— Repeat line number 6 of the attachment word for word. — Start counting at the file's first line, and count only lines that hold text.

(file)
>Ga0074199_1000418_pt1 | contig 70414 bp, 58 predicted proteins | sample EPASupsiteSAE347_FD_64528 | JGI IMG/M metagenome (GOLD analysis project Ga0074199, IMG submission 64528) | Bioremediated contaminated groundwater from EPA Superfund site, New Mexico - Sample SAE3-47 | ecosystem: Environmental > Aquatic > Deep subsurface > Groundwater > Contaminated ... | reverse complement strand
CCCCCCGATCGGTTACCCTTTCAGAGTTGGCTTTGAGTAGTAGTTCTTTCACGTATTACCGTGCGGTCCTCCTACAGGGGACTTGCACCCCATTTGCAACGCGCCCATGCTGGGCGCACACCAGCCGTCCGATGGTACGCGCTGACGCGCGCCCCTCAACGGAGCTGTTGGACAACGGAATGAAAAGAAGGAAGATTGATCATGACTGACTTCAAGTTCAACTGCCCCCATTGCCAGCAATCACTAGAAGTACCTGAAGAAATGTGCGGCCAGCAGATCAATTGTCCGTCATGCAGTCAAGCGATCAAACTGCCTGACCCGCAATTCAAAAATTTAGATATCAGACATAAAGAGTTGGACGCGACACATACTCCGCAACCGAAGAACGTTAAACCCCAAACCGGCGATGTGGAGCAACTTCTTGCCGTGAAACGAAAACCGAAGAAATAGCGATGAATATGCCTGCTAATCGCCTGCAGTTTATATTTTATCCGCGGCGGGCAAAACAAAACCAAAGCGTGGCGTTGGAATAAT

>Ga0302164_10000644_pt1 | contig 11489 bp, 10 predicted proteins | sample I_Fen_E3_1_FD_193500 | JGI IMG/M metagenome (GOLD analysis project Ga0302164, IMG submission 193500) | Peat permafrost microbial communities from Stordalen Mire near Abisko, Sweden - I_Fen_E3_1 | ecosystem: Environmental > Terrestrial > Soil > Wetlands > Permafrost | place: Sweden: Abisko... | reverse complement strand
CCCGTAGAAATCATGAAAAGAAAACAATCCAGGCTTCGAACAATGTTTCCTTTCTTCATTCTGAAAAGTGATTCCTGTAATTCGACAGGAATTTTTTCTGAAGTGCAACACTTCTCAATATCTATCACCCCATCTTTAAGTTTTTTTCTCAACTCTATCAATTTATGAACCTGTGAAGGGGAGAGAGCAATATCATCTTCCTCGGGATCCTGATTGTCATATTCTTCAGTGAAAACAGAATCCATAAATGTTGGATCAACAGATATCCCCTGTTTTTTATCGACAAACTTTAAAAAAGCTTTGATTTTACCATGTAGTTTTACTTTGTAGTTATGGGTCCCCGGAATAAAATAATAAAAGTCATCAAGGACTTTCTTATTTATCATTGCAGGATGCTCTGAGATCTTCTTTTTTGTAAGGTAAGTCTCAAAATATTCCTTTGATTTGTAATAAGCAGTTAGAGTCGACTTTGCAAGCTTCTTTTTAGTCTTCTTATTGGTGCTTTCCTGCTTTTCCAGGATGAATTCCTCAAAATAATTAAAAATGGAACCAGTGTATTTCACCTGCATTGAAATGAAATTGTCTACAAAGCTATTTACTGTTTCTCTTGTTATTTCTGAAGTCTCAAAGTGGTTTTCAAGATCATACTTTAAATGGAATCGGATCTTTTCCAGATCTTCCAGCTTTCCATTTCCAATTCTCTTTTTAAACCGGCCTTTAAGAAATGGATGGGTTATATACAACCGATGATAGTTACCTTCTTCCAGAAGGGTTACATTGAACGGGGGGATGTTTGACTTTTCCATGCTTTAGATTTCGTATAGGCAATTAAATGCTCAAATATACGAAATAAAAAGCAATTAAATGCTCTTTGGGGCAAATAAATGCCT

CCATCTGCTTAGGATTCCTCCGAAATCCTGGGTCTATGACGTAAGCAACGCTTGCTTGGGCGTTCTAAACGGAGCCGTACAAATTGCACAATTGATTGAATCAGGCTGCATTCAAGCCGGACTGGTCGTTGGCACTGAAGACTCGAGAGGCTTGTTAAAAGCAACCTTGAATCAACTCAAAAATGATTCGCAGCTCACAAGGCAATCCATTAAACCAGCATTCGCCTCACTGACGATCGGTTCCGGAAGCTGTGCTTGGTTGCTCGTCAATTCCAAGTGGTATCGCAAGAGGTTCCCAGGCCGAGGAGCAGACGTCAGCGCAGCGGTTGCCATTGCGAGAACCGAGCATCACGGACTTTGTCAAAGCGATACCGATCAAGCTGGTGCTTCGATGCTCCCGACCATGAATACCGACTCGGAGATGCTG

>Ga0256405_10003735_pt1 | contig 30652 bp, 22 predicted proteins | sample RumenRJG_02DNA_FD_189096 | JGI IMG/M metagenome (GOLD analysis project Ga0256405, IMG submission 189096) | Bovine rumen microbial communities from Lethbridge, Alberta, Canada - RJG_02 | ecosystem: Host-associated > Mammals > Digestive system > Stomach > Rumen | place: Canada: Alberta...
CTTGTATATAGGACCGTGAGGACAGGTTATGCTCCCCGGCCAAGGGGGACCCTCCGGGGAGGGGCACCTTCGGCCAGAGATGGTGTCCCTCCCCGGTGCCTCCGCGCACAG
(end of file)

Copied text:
>Ga0256405_10003735_pt1 | contig 30652 bp, 22 predicted proteins | sample RumenRJG_02DNA_FD_189096 | JGI IMG/M metagenome (GOLD analysis project Ga0256405, IMG submission 189096) | Bovine rumen microbial communities from Lethbridge, Alberta, Canada - RJG_02 | ecosystem: Host-associated > Mammals > Digestive system > Stomach > Rumen | place: Canada: Alberta...